They claim we still need to know how many guns there were, we need to wait to learn if the gun Stephen Paddock used was fully automatic or was converted. We need to wait to learn if the guns were purchased legally. We need to wait until we learn definitely the shooter’s motive. Was it terrorism, a screw loose, a failed relationship, gambling debts, or something else? We need to wait. To wait and see.

Actually, no. We don’t need to wait. We need to act. As far as waiting, enough is truly enough already!

It makes zero difference the type of firearm, how it was purchased, or the motive. Having answers for these questions will be helpful, but they are not required for action. We have all the data and information we need to move, to act, to incite change. Now.

All that matters are the lives lost because a bent man with a gun sprayed bullets into a crowd at a concert. All that matters are the lives lost in 1966 in Texas. The lives lost in 1999 at Columbine. The lives lost in 2007 at Virginia Tech. The lives lost in 2012 at Sandy Hook. The lives lost in 2016 in Orlando. The lives lost this week and every week across the United States.

The body count is high enough already.

We need action to reduce the number of guns produced and available in this country. We need more stringent, consistent laws that make it tougher for anyone to get and own and use a gun.

It shouldn’t be easier to get a gun than it is to get a driver’s license.

It should be as regulated to own and use a gun as it is to own and drive a car. We need standardized training, mandatory testing, required insurance, a probationary licensing process, annual registration, license renewals and fees every couple of years, photo ID -- the works -- to get and own and use a gun.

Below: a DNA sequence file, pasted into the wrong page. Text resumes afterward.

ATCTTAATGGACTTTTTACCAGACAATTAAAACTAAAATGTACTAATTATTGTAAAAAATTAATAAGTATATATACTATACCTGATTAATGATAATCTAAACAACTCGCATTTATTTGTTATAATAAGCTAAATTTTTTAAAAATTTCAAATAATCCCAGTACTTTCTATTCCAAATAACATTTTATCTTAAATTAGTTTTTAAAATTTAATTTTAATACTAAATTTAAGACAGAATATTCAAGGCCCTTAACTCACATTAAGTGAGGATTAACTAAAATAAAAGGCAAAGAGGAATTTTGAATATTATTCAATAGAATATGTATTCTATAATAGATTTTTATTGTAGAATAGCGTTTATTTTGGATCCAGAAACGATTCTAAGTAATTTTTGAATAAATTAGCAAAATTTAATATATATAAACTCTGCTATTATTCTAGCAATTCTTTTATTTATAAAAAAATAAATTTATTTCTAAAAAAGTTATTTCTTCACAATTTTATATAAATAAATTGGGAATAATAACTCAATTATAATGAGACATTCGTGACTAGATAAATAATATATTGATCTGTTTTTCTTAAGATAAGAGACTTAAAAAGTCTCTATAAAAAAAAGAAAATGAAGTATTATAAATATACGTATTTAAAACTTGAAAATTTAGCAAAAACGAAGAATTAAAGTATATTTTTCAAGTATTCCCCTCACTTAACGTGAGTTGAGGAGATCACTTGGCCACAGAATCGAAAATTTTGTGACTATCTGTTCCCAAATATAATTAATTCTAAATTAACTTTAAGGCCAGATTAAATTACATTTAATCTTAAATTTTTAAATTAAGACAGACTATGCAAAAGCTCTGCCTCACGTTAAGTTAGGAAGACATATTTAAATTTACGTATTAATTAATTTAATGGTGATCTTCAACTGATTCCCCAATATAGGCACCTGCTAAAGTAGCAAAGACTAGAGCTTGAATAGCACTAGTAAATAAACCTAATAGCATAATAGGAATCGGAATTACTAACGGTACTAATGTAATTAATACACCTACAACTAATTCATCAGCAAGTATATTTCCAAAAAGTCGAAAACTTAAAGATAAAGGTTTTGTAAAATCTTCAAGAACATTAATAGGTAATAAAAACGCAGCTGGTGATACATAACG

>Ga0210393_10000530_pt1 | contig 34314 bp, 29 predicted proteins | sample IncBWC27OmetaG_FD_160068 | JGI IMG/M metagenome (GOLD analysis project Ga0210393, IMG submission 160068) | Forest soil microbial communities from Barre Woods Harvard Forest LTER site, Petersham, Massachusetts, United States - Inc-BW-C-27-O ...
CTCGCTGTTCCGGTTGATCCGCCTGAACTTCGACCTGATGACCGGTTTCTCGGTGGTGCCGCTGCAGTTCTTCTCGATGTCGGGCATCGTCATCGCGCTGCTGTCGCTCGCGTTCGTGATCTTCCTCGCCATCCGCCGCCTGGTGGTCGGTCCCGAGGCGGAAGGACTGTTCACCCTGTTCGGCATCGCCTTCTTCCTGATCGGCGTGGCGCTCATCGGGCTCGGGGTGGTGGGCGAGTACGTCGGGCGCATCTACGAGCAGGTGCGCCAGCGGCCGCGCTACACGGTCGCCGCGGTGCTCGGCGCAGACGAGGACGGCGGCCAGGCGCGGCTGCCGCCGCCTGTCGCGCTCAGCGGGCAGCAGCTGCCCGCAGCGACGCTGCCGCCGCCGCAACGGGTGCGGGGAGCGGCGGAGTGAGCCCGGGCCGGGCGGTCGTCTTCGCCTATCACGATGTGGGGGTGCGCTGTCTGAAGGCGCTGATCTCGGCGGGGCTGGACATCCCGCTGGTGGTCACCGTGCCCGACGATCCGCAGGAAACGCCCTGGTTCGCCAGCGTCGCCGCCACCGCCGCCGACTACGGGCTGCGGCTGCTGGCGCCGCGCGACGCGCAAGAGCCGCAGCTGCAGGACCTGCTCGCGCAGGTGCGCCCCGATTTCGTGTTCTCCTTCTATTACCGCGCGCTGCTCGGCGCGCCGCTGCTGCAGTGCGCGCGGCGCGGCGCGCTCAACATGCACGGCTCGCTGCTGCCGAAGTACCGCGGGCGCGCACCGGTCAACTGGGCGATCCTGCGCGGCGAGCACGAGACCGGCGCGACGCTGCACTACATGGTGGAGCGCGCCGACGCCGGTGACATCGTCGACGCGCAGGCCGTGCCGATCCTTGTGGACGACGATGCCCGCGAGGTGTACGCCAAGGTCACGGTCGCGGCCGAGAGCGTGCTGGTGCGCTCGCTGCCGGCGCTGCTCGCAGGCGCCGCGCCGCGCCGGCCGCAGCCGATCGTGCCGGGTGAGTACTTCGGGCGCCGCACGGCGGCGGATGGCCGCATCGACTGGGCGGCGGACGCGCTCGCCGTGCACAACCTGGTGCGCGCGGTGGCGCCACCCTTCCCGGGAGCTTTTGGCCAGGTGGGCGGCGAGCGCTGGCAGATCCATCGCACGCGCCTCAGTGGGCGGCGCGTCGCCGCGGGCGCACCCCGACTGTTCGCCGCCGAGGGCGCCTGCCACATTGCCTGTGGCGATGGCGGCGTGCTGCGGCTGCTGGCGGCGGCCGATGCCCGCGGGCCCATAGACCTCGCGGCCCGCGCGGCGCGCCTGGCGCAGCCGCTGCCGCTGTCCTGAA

Not doing anything is insane. Not taking action is irresponsible.

I agree with Stephen Colbert, now is the time to do something. Do something, “or come up with a better answer. Anything but nothing. Doing nothing is cowardice. Doing something will take courage.”

* * *

It’s startling to realize part of why I look up. Out of fear. Fear that was seeded when I was 14 and a madman climbed a tower in Texas. Fear that was fed when towers fell in New York City. Fear that has now been refueled by a guy with far too many guns shooting from high up in a hotel.

It’s a cautionary and not a paralyzing fear. It’s not like the fear generated by gun lobbyists and others that freezes lawmakers into inaction and insensitive excuses when it comes to making needed changes. When it comes to standing up and acting.

The country needs more courage and regulation. Not more guns. There are more than enough guns. Far, far too many guns.

So, while waiting for lawmakers to stand up -- to do what We The People want them to do -- I look up. I look up to scan the windows of the buildings towering over me, and, even though changes were made and it’s much more difficult to commandeer one, to scan the skies and watch the trajectories of the planes above me. And to keep an eye on all those around me vehemently, irrationally insisting they need more guns and fewer regulations.

I look up to God and pray that He will send comfort to the families who have lost a child, a parent, a spouse, a friend -- yet again.

I look up and pray and hope, knowing it will probably take another tragedy, and another, and another, and who knows how many more before lawmakers will find the courage to stand up and act, to push against our country’s gun madness.

God, help us.

In the iconic image heading this post, think of the man holding the gun as the NRA and the other man as the USA. Agree? Disagree? Do you own guns? If so, are you in favor of more regulation? If not, what suggestions -- better answers -- do you have to better manage gun ownership? What ideas do you have for bringing mass shootings to and end? Please feel free to share your thoughts in the comments.